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Dispensing Gasoline
Introduction and Glass Pumps
Early Gasoline Measuring
Beman Automatic Gasoline Tank
Other Gas Pump Producers
Gasoline Stations
Northwest Pennsylvania Gas Stations
Stations, Brands and Advertising, NW PA
This Can Rules


glass gasoline pumps
Handmade (in Oklahoma) models of visible (glass) gasoline pumps of the early 1930’s.

Introduction and Glass Pumps

Some of the senior readers may remember gasoline stations that had pumps with cylindrical glass chambers at the top. You could see the gasoline in them and sometimes it was a light reddish color (ethyl?). In fact, they were called visible pumps. The author recalls signs near the pumps which advertised the gas for 10 cents/gallon, often expressed as 10 gals. for $1.00. The glass cylinders had graduation ticks from one to ten gallons in descending order. That was in the 1930’s, but the glass tops were around in the 1920’s too.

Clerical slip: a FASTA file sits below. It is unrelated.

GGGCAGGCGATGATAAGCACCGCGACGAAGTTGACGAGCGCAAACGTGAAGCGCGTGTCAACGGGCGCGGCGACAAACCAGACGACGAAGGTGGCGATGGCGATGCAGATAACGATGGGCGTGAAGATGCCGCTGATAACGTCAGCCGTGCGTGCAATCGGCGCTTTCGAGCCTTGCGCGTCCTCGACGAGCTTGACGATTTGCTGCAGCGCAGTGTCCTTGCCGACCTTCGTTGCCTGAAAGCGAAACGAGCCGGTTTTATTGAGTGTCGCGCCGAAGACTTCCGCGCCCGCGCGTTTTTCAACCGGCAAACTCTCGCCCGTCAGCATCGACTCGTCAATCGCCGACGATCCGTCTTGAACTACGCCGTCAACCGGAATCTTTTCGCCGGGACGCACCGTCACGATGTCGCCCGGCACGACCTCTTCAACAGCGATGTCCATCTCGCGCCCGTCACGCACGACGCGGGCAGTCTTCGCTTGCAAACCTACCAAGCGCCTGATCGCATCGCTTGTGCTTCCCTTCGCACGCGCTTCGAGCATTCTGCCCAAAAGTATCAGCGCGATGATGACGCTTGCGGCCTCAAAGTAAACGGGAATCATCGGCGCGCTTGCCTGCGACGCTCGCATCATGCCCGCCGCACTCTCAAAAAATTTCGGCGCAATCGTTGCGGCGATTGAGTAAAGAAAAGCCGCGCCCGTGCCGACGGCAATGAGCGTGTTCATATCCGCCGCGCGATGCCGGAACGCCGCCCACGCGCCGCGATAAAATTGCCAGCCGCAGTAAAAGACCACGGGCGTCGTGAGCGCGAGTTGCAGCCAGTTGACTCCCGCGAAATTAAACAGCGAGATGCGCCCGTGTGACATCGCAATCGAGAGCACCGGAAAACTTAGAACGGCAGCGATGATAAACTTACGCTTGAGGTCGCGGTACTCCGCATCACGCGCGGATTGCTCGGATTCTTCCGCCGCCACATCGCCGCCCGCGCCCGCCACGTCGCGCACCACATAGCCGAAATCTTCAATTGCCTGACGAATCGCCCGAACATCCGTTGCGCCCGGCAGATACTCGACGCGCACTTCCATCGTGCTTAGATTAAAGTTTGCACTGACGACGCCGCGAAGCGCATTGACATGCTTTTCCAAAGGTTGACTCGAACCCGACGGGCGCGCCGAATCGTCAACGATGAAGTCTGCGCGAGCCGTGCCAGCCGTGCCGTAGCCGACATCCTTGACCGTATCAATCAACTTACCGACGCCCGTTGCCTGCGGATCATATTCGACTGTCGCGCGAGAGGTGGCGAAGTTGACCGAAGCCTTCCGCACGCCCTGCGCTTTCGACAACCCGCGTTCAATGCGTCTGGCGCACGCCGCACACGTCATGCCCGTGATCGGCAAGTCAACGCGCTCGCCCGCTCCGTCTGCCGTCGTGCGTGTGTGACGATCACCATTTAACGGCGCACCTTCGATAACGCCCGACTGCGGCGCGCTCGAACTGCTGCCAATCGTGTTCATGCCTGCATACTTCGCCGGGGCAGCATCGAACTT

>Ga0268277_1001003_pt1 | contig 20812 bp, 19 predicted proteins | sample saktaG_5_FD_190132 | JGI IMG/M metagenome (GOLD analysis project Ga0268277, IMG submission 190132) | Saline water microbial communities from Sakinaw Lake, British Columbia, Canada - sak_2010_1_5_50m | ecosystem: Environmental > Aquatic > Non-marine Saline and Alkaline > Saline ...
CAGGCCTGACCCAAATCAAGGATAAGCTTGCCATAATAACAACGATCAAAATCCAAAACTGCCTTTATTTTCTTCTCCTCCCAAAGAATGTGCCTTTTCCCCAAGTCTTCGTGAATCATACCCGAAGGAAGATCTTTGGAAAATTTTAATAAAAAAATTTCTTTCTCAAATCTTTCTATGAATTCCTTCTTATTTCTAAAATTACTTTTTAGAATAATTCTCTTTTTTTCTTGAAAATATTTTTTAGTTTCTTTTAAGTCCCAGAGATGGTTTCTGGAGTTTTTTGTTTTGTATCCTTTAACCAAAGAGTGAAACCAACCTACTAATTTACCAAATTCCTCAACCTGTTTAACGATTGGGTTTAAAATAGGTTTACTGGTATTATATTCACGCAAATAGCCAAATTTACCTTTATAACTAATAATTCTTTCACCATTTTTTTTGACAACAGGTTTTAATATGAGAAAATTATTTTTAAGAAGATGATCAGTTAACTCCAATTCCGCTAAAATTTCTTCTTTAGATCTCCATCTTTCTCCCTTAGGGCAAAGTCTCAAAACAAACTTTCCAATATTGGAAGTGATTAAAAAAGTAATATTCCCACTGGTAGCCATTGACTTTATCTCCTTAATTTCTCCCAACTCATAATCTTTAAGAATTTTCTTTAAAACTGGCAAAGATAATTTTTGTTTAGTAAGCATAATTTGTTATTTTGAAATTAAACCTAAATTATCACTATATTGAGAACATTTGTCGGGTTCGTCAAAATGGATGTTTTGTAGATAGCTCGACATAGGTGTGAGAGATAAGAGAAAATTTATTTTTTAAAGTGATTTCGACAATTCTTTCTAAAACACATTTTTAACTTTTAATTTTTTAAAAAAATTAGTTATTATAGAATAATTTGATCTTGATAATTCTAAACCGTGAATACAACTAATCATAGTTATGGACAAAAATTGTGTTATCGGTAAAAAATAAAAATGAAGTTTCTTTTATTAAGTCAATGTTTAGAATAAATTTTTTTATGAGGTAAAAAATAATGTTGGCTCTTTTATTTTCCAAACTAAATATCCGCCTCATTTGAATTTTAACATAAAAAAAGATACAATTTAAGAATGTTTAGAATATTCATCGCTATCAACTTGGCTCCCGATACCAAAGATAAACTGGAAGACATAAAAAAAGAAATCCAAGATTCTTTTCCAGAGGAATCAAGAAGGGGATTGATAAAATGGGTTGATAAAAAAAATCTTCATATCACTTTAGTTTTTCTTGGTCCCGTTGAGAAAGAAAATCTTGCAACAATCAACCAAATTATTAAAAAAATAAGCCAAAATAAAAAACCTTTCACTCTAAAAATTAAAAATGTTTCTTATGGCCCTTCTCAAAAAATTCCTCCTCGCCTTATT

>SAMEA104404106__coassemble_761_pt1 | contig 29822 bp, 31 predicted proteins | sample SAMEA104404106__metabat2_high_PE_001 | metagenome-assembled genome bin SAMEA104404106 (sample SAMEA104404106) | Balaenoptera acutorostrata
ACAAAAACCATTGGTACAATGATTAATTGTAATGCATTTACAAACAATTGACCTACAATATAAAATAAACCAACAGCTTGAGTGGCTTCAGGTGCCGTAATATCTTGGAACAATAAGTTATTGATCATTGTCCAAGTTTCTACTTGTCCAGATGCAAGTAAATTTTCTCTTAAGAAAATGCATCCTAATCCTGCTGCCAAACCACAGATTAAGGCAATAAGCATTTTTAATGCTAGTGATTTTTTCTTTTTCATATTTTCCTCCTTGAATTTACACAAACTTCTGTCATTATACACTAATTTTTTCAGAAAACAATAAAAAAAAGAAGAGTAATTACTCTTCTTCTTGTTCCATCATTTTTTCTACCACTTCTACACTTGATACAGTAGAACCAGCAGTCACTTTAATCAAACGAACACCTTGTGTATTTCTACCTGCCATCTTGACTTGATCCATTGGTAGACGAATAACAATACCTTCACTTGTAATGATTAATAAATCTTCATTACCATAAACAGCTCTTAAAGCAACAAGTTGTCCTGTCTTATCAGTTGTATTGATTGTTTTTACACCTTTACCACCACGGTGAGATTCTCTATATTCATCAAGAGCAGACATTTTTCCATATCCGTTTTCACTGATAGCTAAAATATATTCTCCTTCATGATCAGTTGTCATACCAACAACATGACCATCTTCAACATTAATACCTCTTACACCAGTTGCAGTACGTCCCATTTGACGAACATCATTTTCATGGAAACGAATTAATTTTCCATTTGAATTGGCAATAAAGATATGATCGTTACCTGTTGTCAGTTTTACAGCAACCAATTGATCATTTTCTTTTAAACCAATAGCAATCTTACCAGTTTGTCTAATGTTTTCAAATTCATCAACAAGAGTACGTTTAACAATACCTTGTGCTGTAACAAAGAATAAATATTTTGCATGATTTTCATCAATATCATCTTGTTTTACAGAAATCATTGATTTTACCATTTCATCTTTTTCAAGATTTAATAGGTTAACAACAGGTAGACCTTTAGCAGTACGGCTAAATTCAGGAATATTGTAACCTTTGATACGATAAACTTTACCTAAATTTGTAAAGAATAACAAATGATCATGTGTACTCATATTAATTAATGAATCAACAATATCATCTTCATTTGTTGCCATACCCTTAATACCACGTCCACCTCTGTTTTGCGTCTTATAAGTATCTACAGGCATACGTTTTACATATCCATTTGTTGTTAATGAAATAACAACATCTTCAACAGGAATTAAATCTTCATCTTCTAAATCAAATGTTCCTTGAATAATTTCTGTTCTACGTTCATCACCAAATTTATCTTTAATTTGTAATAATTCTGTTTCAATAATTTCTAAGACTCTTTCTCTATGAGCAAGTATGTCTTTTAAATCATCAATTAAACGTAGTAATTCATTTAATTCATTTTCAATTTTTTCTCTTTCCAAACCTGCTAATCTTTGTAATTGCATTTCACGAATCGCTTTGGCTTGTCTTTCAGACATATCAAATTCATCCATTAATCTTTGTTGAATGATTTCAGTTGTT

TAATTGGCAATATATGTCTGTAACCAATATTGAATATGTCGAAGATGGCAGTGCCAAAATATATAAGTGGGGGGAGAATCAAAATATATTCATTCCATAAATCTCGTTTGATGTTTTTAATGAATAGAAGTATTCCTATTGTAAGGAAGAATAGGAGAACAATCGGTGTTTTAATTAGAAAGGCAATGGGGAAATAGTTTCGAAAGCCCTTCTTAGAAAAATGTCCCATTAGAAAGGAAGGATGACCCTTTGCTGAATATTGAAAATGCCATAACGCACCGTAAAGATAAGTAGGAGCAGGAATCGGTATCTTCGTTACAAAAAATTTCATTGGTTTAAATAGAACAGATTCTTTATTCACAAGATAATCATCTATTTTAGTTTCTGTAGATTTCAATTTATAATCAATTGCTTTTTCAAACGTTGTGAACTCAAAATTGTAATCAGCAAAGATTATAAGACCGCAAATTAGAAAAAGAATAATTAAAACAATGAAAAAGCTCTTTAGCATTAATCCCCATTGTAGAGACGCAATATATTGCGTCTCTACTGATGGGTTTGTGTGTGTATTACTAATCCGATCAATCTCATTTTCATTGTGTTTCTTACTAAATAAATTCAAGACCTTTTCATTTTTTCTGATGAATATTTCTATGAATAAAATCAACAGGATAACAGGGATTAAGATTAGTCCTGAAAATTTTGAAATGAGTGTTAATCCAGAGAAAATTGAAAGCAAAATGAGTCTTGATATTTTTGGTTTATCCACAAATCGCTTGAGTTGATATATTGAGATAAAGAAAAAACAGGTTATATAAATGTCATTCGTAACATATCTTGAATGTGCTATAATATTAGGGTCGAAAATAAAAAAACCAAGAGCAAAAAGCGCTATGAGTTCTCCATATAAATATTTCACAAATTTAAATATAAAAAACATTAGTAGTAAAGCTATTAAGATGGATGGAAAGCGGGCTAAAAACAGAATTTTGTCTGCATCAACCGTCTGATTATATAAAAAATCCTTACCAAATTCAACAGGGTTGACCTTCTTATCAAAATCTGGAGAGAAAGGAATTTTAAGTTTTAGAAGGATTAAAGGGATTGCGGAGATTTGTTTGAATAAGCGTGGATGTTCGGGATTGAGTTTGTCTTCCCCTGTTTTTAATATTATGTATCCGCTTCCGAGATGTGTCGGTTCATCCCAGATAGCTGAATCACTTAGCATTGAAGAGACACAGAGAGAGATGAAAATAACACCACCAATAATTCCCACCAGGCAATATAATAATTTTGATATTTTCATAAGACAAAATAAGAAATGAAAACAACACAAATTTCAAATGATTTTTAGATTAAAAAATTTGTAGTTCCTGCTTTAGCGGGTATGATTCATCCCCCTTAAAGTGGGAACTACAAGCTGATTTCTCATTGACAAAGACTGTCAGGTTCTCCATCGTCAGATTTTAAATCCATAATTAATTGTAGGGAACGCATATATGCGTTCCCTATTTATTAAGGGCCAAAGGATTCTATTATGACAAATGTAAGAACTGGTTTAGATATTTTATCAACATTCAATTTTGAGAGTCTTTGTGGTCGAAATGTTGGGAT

As time went on the pumps and stations became more modernized and the graduated glass cylinders disappeared. Looking back, there was a sense of satisfaction when you could see the level of gasoline moving down on the cylinder’s scale (gal. #1 was at the top) letting you know at a glance how much of the gasoline your thirsty tank was taking. Of course, at the end, the buyer would always lift the hose to drain the last cupful of gas that might have lurked in the bend but which was technically part of the purchase.

When the later fancy meters displaying gallons, tenths of gallons and dollars and cents (which you have to take the meter’s word for) came in, some of the old glamour was lost. One custom still survives (more or less): lifting the gooseneck to get the last drop. But what happened to the window wipe when you pull up to the full-serve pump these days?

© 2004, Samuel T. Pees
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